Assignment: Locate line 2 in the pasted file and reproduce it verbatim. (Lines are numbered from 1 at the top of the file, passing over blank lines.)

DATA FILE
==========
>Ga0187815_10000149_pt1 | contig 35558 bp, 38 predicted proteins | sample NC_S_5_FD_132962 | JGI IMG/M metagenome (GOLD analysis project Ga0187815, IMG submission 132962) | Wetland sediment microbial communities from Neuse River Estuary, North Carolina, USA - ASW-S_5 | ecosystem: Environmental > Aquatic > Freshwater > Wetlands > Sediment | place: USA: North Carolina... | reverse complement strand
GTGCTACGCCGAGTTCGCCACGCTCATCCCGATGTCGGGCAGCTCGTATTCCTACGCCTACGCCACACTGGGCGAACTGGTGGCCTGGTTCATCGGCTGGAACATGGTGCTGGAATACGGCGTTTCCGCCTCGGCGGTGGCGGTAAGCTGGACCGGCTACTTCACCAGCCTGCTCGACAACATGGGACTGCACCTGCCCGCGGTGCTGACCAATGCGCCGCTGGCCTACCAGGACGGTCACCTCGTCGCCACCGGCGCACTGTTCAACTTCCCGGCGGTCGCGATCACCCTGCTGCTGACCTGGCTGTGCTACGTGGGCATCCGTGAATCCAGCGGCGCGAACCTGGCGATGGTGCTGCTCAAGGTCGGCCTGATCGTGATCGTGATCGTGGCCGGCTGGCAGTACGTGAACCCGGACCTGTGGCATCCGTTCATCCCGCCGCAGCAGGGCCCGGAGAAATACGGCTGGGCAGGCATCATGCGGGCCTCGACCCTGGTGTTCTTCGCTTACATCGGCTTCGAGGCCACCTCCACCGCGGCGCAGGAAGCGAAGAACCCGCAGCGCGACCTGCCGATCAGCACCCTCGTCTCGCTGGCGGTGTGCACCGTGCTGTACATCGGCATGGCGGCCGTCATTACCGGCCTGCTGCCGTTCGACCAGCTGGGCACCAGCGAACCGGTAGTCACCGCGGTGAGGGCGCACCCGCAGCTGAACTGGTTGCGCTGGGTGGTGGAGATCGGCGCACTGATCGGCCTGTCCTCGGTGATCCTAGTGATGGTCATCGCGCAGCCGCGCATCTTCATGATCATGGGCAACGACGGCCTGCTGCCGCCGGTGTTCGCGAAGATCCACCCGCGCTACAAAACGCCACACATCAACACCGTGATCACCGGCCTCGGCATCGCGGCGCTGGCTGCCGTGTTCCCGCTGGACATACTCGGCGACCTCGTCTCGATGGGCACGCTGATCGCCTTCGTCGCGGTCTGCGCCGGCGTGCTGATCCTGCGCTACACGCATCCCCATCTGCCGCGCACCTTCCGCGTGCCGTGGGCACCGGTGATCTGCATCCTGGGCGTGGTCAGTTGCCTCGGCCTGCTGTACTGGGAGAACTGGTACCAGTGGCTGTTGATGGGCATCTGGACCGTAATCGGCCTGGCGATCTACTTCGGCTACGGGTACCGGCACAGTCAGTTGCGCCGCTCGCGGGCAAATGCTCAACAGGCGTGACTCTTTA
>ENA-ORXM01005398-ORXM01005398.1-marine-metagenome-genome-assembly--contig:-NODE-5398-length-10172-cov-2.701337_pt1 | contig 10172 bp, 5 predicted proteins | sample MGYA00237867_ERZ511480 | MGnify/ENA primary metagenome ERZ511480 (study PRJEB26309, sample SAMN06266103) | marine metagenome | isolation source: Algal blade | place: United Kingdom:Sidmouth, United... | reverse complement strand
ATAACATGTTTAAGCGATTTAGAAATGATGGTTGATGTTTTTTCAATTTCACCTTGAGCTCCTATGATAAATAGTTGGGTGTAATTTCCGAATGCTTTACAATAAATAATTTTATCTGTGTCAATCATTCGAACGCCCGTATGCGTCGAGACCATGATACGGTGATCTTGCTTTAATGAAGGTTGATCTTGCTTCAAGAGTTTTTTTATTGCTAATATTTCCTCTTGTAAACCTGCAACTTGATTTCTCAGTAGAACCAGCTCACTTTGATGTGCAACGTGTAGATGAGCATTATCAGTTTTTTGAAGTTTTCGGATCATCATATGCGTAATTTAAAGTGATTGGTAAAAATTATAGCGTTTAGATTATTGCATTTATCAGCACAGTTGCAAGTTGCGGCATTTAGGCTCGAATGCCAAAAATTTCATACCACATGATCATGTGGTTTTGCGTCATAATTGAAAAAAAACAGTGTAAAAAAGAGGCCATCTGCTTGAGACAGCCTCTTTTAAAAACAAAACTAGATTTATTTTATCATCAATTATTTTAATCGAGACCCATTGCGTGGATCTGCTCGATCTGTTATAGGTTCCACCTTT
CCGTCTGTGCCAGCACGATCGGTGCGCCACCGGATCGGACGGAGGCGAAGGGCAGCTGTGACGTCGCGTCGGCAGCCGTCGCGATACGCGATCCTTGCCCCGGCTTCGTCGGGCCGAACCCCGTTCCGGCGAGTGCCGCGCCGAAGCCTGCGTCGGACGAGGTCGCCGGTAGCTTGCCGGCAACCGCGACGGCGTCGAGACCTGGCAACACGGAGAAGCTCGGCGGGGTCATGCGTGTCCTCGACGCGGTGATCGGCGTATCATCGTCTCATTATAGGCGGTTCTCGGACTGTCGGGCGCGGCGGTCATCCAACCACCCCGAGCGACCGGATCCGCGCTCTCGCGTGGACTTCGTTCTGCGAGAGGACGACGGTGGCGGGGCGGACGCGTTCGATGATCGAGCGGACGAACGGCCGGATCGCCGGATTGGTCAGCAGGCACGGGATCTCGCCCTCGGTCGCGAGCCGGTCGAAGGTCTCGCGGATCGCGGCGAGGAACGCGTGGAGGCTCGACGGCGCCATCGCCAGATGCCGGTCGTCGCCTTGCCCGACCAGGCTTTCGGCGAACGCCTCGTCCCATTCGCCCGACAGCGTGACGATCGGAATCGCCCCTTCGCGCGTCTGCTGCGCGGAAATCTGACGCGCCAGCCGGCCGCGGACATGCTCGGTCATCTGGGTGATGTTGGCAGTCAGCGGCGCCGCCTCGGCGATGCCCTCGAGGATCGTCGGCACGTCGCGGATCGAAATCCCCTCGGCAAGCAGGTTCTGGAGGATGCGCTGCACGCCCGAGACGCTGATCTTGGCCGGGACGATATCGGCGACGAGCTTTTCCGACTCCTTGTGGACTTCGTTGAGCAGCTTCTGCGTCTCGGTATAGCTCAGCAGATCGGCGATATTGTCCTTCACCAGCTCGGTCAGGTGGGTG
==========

GTGCTACGCCGAGTTCGCCACGCTCATCCCGATGTCGGGCAGCTCGTATTCCTACGCCTACGCCACACTGGGCGAACTGGTGGCCTGGTTCATCGGCTGGAACATGGTGCTGGAATACGGCGTTTCCGCCTCGGCGGTGGCGGTAAGCTGGACCGGCTACTTCACCAGCCTGCTCGACAACATGGGACTGCACCTGCCCGCGGTGCTGACCAATGCGCCGCTGGCCTACCAGGACGGTCACCTCGTCGCCACCGGCGCACTGTTCAACTTCCCGGCGGTCGCGATCACCCTGCTGCTGACCTGGCTGTGCTACGTGGGCATCCGTGAATCCAGCGGCGCGAACCTGGCGATGGTGCTGCTCAAGGTCGGCCTGATCGTGATCGTGATCGTGGCCGGCTGGCAGTACGTGAACCCGGACCTGTGGCATCCGTTCATCCCGCCGCAGCAGGGCCCGGAGAAATACGGCTGGGCAGGCATCATGCGGGCCTCGACCCTGGTGTTCTTCGCTTACATCGGCTTCGAGGCCACCTCCACCGCGGCGCAGGAAGCGAAGAACCCGCAGCGCGACCTGCCGATCAGCACCCTCGTCTCGCTGGCGGTGTGCACCGTGCTGTACATCGGCATGGCGGCCGTCATTACCGGCCTGCTGCCGTTCGACCAGCTGGGCACCAGCGAACCGGTAGTCACCGCGGTGAGGGCGCACCCGCAGCTGAACTGGTTGCGCTGGGTGGTGGAGATCGGCGCACTGATCGGCCTGTCCTCGGTGATCCTAGTGATGGTCATCGCGCAGCCGCGCATCTTCATGATCATGGGCAACGACGGCCTGCTGCCGCCGGTGTTCGCGAAGATCCACCCGCGCTACAAAACGCCACACATCAACACCGTGATCACCGGCCTCGGCATCGCGGCGCTGGCTGCCGTGTTCCCGCTGGACATACTCGGCGACCTCGTCTCGATGGGCACGCTGATCGCCTTCGTCGCGGTCTGCGCCGGCGTGCTGATCCTGCGCTACACGCATCCCCATCTGCCGCGCACCTTCCGCGTGCCGTGGGCACCGGTGATCTGCATCCTGGGCGTGGTCAGTTGCCTCGGCCTGCTGTACTGGGAGAACTGGTACCAGTGGCTGTTGATGGGCATCTGGACCGTAATCGGCCTGGCGATCTACTTCGGCTACGGGTACCGGCACAGTCAGTTGCGCCGCTCGCGGGCAAATGCTCAACAGGCGTGACTCTTTA